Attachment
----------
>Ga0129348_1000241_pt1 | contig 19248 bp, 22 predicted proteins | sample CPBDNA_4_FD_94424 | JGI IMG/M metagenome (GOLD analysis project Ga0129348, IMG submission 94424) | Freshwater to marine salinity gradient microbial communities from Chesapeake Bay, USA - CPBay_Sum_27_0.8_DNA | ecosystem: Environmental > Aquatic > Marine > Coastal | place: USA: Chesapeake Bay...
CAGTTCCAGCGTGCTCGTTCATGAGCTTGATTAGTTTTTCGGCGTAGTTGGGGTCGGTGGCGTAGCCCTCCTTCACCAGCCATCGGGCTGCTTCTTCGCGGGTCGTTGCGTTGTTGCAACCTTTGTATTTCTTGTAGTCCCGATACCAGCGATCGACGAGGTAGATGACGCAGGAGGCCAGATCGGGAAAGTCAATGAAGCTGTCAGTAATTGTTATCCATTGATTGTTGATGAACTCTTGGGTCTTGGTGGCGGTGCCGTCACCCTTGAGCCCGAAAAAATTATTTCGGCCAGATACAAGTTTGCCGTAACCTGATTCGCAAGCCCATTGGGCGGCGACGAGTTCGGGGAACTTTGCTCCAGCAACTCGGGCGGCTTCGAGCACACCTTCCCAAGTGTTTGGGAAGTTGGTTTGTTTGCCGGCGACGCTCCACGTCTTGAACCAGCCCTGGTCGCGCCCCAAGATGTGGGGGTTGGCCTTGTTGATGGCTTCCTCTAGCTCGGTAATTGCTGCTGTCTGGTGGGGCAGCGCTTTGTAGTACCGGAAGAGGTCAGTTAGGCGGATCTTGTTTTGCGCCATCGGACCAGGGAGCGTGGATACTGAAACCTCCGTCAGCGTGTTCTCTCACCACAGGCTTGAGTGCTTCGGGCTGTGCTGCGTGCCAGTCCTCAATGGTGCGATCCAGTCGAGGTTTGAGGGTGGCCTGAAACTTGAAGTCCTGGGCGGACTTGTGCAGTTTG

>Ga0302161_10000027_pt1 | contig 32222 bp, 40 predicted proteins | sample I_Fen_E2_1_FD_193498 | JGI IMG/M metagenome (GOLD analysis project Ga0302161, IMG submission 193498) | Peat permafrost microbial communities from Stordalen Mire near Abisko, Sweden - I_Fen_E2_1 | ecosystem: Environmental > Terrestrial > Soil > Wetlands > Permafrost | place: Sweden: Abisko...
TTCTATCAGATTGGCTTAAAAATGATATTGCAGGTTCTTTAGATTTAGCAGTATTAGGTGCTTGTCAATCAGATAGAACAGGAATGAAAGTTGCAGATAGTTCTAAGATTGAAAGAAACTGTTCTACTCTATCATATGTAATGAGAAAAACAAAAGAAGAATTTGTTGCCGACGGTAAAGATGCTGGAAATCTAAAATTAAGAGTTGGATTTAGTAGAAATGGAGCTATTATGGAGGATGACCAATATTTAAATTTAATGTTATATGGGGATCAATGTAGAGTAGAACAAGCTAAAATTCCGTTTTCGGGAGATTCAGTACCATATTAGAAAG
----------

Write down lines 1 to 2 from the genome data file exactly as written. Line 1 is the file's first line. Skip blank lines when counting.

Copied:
>Ga0129348_1000241_pt1 | contig 19248 bp, 22 predicted proteins | sample CPBDNA_4_FD_94424 | JGI IMG/M metagenome (GOLD analysis project Ga0129348, IMG submission 94424) | Freshwater to marine salinity gradient microbial communities from Chesapeake Bay, USA - CPBay_Sum_27_0.8_DNA | ecosystem: Environmental > Aquatic > Marine > Coastal | place: USA: Chesapeake Bay...
CAGTTCCAGCGTGCTCGTTCATGAGCTTGATTAGTTTTTCGGCGTAGTTGGGGTCGGTGGCGTAGCCCTCCTTCACCAGCCATCGGGCTGCTTCTTCGCGGGTCGTTGCGTTGTTGCAACCTTTGTATTTCTTGTAGTCCCGATACCAGCGATCGACGAGGTAGATGACGCAGGAGGCCAGATCGGGAAAGTCAATGAAGCTGTCAGTAATTGTTATCCATTGATTGTTGATGAACTCTTGGGTCTTGGTGGCGGTGCCGTCACCCTTGAGCCCGAAAAAATTATTTCGGCCAGATACAAGTTTGCCGTAACCTGATTCGCAAGCCCATTGGGCGGCGACGAGTTCGGGGAACTTTGCTCCAGCAACTCGGGCGGCTTCGAGCACACCTTCCCAAGTGTTTGGGAAGTTGGTTTGTTTGCCGGCGACGCTCCACGTCTTGAACCAGCCCTGGTCGCGCCCCAAGATGTGGGGGTTGGCCTTGTTGATGGCTTCCTCTAGCTCGGTAATTGCTGCTGTCTGGTGGGGCAGCGCTTTGTAGTACCGGAAGAGGTCAGTTAGGCGGATCTTGTTTTGCGCCATCGGACCAGGGAGCGTGGATACTGAAACCTCCGTCAGCGTGTTCTCTCACCACAGGCTTGAGTGCTTCGGGCTGTGCTGCGTGCCAGTCCTCAATGGTGCGATCCAGTCGAGGTTTGAGGGTGGCCTGAAACTTGAAGTCCTGGGCGGACTTGTGCAGTTTG